From an Olympic water polo medal to designing systems for the rocket that put men on the moon: the life and work of engineering professor Dragoslav Siljak was profiled in Santa Clara Magazine.
Dragoslav Siljak should be so lucky to write another book with the staying power of one of his earlier efforts. In 1991, he published a mathematical bible for those trying to understand, control, and predict the kind of vast decentralized systems that increasingly rule modern life—such as electric power systems, communication networks, and mobile robot formations. Two decades later, that landmark guide, Decentralized Control of Complex Systems, had fallen out of print, but it still topped Amazon’s best-seller lists in two technical categories, with used copies selling for as much as $800. The title was republished earlier this year.
“I hit the gold mine,” says Siljak, the Benjamin and Mae Swig Professor of Electrical Engineering. His life’s work has been dedicated to bringing control and understanding to highly complex systems, some with thousands of variables. “It’s a perpetual topic.”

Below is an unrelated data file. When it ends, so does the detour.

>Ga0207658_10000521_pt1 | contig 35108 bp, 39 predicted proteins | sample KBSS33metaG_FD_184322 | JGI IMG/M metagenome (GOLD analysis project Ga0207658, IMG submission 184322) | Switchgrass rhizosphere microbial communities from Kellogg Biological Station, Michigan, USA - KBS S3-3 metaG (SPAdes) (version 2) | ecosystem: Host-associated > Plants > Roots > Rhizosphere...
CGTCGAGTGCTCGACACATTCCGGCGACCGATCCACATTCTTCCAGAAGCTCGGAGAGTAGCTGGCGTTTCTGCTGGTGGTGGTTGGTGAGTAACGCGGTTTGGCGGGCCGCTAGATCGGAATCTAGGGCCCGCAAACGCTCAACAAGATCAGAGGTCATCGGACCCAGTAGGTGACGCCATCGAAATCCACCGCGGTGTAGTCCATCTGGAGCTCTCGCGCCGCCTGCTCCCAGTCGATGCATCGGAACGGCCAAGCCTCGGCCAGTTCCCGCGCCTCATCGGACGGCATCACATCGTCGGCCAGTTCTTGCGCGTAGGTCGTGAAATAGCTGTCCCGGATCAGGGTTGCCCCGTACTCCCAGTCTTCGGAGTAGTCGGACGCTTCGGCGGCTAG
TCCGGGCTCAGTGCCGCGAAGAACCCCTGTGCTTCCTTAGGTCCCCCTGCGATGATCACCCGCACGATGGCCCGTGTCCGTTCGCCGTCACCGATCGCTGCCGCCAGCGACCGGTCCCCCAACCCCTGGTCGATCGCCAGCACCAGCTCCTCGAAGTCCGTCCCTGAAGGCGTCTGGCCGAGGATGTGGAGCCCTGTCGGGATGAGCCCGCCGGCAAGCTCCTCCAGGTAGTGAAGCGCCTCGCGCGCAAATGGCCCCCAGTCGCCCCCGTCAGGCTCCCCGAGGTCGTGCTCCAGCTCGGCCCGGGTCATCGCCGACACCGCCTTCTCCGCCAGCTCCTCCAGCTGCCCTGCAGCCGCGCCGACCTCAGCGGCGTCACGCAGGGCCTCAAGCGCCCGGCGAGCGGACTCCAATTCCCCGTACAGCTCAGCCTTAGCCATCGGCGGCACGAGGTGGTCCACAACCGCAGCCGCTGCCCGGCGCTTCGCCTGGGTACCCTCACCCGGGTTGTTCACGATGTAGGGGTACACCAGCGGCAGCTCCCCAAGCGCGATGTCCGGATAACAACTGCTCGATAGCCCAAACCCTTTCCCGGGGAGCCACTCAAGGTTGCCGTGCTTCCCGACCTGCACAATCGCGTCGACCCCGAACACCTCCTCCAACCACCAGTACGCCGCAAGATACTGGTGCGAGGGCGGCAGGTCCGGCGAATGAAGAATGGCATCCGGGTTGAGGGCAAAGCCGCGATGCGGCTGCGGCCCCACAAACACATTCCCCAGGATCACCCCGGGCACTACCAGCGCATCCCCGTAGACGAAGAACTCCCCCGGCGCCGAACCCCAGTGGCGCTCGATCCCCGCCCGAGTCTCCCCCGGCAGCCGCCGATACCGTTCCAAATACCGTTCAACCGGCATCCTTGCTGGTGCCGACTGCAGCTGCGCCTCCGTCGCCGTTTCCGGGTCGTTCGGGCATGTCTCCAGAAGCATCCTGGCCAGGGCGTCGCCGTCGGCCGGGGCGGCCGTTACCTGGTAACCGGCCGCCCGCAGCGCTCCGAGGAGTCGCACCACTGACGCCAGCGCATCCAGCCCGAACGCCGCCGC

Now as Siljak, the author of four books and hundreds of papers, enters retirement after nearly 50 years at the University, his thoughts have turned to a different kind of writing—his memoirs for his grandchildren to read. He may not conjure another best-seller, but Siljak—a man with a shock of white hair, square jaw, and a you’ve got to hear this intensity—definitely has tales to tell.
Please click here for the entirety of the article by Sam Scott ’96.